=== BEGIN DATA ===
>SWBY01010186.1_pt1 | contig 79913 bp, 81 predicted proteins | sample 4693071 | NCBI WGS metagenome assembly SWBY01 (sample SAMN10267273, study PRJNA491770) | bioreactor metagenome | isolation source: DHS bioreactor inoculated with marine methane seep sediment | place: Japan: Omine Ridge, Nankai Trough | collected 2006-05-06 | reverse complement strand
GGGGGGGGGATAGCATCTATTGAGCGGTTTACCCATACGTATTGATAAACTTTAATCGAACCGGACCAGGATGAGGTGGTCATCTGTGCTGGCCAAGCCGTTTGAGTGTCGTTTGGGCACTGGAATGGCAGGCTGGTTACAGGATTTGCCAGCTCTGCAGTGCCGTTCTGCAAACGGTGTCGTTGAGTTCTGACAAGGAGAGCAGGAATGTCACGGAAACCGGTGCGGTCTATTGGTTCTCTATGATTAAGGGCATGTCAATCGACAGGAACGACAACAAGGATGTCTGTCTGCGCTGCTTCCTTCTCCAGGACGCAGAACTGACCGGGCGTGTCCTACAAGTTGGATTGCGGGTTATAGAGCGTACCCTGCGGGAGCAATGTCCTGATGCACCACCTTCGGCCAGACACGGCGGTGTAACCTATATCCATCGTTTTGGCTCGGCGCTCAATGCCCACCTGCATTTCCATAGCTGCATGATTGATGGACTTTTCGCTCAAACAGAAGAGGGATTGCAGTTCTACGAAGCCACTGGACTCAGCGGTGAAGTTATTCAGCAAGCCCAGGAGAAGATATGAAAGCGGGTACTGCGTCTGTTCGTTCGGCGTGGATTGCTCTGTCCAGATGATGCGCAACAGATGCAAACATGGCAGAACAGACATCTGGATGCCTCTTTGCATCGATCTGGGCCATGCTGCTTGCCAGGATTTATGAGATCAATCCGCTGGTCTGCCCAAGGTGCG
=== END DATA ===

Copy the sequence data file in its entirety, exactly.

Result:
>SWBY01010186.1_pt1 | contig 79913 bp, 81 predicted proteins | sample 4693071 | NCBI WGS metagenome assembly SWBY01 (sample SAMN10267273, study PRJNA491770) | bioreactor metagenome | isolation source: DHS bioreactor inoculated with marine methane seep sediment | place: Japan: Omine Ridge, Nankai Trough | collected 2006-05-06 | reverse complement strand
GGGGGGGGGATAGCATCTATTGAGCGGTTTACCCATACGTATTGATAAACTTTAATCGAACCGGACCAGGATGAGGTGGTCATCTGTGCTGGCCAAGCCGTTTGAGTGTCGTTTGGGCACTGGAATGGCAGGCTGGTTACAGGATTTGCCAGCTCTGCAGTGCCGTTCTGCAAACGGTGTCGTTGAGTTCTGACAAGGAGAGCAGGAATGTCACGGAAACCGGTGCGGTCTATTGGTTCTCTATGATTAAGGGCATGTCAATCGACAGGAACGACAACAAGGATGTCTGTCTGCGCTGCTTCCTTCTCCAGGACGCAGAACTGACCGGGCGTGTCCTACAAGTTGGATTGCGGGTTATAGAGCGTACCCTGCGGGAGCAATGTCCTGATGCACCACCTTCGGCCAGACACGGCGGTGTAACCTATATCCATCGTTTTGGCTCGGCGCTCAATGCCCACCTGCATTTCCATAGCTGCATGATTGATGGACTTTTCGCTCAAACAGAAGAGGGATTGCAGTTCTACGAAGCCACTGGACTCAGCGGTGAAGTTATTCAGCAAGCCCAGGAGAAGATATGAAAGCGGGTACTGCGTCTGTTCGTTCGGCGTGGATTGCTCTGTCCAGATGATGCGCAACAGATGCAAACATGGCAGAACAGACATCTGGATGCCTCTTTGCATCGATCTGGGCCATGCTGCTTGCCAGGATTTATGAGATCAATCCGCTGGTCTGCCCAAGGTGCG